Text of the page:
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  1. #1
    Victim of Circumstance mightypudge's Avatar
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    Solvent and lube question

    This weekend I am going to give the road bike a good cleaning/degreasing. I have some FInish Line EcoTech spray degreaser and I'm ready to roll.

    My intention was to wash the wheels while on the bike, then remove the wheels to clean the drivetrain. The cage on my front dr can be opened to allow easy removal of the chain for cleaning/degreasing. Once the chain is off I was going to spray degreaser on the cassette and chainrings, scrub them with my Park brush, then gently hose the parts down.

    Questions:

    -- Can I hit the derailleurs with the degreaser as well, or will this harm them in some way?

    -- Once I degrease the cassette do I need to hit it with the lube, or is the lube on the chain enough?
    Andrew

    "The Scalpel climbs like a monkey on crack." - BAC5.2

    '03 Cannondale Scalpel 800
    '05 Giant Cypress SX

  2. #2
    Wind Breaker Bruco's Avatar
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    Mightypudge, cleaning/degreasing/lubing your bike is a good idea.

    If I were to do it, I would

    (a) not hesitate to use a bit of degreaser on the deraillers.

    (b) After degreasing the chain (letting it rest in a bottle filled with solvent works well, just as wiping it ) you indeed need to lube it (only the "joints"). Lubing the cassette, IMHO, is NOT necessary. Instead, that would be counterproductive.
    Waakzame Vingers
    Per angusta ad augusta
    http://www.smartgroups.com/groups/waakzamevingers

  3. #3
    sch
    sch is offline
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    Simple Green works just as well as Finish Line and is a quarter of the price. I use it diluted 3-4:1 for simple degreasing and 2:1 to clean the chain using a Park chain cleaning box. If you don't have time to let the chain dry before relubing then rubbing alcohol will greatly reduce chain water content and dry fast. WD 40 can also 'displace water' and let you defer true lubing to another time. Just letting the chain dry will result in a cosmetically irritating but insignificant patina of rust in a day or so. Note: Simple green can remove paint if allowed to dry insitu. But you are supposed to rinse it off. Only noted this when the plastic bottle cracked in the garage and it dribbled and puddled on some tool boxes and nicely crumpled the paint over several weeks. Steve

  4. #4
    60mph in the 42 ring! Dave Stohler's Avatar
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    Simple Green isn't a solvent. It shouldn't be used for chains or bearings.
    Cycling Addict
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  5. #5
    It tastes like burning! deliriou5's Avatar
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    you don't necessarily need to use a solvent degreaser to clean your chain... it's a matter of personal preference really.....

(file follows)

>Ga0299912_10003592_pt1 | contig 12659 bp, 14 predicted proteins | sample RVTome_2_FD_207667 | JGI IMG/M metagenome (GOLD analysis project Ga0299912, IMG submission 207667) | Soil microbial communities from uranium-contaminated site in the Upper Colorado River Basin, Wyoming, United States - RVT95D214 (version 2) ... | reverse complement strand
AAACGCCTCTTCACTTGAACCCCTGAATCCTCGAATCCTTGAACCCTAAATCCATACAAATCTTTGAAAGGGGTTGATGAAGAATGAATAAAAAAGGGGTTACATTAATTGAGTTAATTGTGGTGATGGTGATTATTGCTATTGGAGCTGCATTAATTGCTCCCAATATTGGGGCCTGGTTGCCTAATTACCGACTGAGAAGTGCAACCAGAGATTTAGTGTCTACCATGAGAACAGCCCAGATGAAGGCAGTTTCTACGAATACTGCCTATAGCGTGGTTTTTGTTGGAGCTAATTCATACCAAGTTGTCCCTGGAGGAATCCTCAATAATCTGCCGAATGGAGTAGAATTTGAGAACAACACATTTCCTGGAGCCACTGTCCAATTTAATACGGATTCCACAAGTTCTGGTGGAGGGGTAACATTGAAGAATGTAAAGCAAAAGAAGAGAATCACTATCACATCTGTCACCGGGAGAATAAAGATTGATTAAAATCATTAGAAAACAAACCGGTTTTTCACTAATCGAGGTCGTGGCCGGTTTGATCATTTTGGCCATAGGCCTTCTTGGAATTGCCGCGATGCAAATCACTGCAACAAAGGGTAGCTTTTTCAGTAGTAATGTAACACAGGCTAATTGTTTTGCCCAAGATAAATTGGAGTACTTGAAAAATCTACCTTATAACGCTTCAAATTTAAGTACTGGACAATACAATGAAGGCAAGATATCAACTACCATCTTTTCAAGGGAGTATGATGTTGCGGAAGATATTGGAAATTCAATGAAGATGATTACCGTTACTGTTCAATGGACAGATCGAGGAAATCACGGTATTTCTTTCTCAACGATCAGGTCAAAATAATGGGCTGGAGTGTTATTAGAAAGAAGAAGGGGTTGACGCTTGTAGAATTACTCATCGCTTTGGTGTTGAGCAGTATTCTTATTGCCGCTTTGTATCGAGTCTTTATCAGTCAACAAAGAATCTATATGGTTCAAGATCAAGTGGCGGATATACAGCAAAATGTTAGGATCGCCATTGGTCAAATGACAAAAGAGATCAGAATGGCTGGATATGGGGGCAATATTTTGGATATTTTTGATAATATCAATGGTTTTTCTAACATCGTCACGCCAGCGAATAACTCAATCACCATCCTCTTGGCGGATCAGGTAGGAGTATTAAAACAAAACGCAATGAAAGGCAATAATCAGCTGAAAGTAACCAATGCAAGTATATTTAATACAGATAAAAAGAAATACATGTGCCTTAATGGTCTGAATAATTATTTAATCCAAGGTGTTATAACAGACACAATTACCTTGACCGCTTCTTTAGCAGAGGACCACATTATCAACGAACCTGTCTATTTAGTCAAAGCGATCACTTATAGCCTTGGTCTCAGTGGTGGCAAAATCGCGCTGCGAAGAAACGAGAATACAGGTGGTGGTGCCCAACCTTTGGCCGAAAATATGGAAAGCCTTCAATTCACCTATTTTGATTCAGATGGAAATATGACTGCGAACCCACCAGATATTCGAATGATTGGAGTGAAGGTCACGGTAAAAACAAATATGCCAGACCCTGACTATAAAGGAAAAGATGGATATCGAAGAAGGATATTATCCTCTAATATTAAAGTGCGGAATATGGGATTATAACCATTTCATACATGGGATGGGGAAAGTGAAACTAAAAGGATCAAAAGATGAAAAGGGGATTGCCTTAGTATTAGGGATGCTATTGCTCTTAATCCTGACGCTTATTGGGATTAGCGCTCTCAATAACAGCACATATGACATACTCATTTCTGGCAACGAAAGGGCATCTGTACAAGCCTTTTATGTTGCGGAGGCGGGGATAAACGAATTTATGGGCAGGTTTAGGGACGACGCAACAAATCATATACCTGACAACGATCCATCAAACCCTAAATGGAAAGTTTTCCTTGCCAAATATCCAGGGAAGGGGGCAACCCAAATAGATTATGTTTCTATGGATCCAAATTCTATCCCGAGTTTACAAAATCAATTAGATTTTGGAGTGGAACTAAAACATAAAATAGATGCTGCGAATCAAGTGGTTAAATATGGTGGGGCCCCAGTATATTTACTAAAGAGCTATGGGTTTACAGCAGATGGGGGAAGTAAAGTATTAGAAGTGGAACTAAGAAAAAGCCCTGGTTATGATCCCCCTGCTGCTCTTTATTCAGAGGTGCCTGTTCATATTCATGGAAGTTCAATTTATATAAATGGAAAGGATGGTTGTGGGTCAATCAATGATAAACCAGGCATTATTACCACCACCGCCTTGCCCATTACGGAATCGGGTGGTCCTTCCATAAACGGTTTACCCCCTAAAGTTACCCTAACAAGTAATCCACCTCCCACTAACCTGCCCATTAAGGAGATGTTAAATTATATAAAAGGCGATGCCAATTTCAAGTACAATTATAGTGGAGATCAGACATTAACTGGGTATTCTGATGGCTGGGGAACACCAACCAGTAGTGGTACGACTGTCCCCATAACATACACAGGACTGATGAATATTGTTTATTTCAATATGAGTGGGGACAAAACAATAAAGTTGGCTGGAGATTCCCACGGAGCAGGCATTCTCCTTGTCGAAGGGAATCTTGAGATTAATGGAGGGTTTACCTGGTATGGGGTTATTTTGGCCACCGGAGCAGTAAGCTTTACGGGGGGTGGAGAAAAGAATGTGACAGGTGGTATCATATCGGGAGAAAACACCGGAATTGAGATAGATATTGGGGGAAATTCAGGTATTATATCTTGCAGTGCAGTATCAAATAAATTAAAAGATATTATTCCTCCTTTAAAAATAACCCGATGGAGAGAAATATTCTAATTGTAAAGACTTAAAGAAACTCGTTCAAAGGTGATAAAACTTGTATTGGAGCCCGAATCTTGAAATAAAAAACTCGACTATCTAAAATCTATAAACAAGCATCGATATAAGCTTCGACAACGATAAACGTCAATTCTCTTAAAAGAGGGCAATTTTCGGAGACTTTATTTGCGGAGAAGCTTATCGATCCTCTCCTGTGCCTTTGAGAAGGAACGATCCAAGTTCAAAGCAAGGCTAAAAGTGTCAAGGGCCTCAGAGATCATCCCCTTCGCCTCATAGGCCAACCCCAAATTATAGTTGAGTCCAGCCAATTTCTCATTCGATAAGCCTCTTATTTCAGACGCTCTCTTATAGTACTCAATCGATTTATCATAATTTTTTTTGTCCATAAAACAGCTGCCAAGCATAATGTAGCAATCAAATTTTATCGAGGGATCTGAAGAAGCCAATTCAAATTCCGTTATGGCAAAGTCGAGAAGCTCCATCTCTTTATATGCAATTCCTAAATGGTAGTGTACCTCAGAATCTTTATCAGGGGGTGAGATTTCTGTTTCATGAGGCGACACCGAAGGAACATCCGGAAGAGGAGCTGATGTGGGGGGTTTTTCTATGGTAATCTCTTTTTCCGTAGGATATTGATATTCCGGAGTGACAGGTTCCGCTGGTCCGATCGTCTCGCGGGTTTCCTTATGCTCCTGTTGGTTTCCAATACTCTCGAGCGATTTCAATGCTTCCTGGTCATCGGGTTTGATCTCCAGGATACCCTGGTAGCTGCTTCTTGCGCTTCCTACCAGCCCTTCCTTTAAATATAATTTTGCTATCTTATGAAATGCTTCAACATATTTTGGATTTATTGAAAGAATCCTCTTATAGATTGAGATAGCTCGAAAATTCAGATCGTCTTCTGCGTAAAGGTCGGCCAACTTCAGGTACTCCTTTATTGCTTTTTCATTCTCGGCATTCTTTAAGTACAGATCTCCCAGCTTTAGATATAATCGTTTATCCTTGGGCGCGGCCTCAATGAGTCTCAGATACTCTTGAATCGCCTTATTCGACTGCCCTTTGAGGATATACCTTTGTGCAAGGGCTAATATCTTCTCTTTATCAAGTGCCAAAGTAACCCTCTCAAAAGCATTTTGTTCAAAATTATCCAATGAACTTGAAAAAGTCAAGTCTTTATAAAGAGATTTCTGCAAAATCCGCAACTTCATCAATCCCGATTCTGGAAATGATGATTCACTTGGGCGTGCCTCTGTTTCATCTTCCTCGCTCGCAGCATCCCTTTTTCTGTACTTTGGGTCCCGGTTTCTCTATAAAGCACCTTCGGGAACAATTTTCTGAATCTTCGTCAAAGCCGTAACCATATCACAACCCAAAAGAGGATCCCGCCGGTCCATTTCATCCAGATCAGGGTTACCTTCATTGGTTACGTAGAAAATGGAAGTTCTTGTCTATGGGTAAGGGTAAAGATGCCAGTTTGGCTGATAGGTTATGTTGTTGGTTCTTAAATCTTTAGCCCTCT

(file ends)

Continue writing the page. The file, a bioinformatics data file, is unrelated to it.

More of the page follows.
in fact some people prefer detergent-based degreasers because detergents will break up and suspend dirt particles....

    organic solvents on the other hand will work well at thinning out the grease and gunk and penetrating to the innards of the chain... but won't necessarily do very well at getting the grit out.
    The only true knowledge is knowing that you know nothing - Socrates

    Back on the bike!!

  6. #6
    NCAA - DUAL CHAMPIONS! a2psyklnut's Avatar
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    Hey Mighty.

    You're going to need to pull apart the rear derailleur as well.

    My suggestion: Go to your LBS and ask for a SRAM PowerLink. It's a master link that enables you to remove your chain without having to "break" it time after time.

    SRAM's are designed with serious mountain biking in mind, and I've not ever had mine come apart unexpectadly. Some people have, but I think they didn't connect them properly.

    Anyways, they're about $5.00 and well worth it.

    I get a 2-liter bottle and fill it about 1/5 with Simple Green or a Citrus Degreser, or Eco-Tech (love the smell of that stuff) then I dilute it some with water to about 1/3 full. I drop in the chain, replace the cap, shake like crazy, remove the chain, rinse it with clean water, hang it up to dry overnight.

    Next day, I instal and then drop one drop of lube, (I prefer Pedro's Dry Lube or White Lightning) to each pivot. Backpedal the bike for a while then wipe off any excess lube.

    I also drip some lube at each pivot on the derailleur (front and back) and each of the jockey pulleys (little cogs on the rear derailleur).

    L8R
    "Life is not a journey to the grave with the intention of arriving safely in a pretty and well preserved body, but rather to skid in broadside, thoroughly used up, totally worn out, and loudly proclaiming, "WOW, What a Ride!" - unknown
    "Your Bike Sucks" - Sky Yaeger

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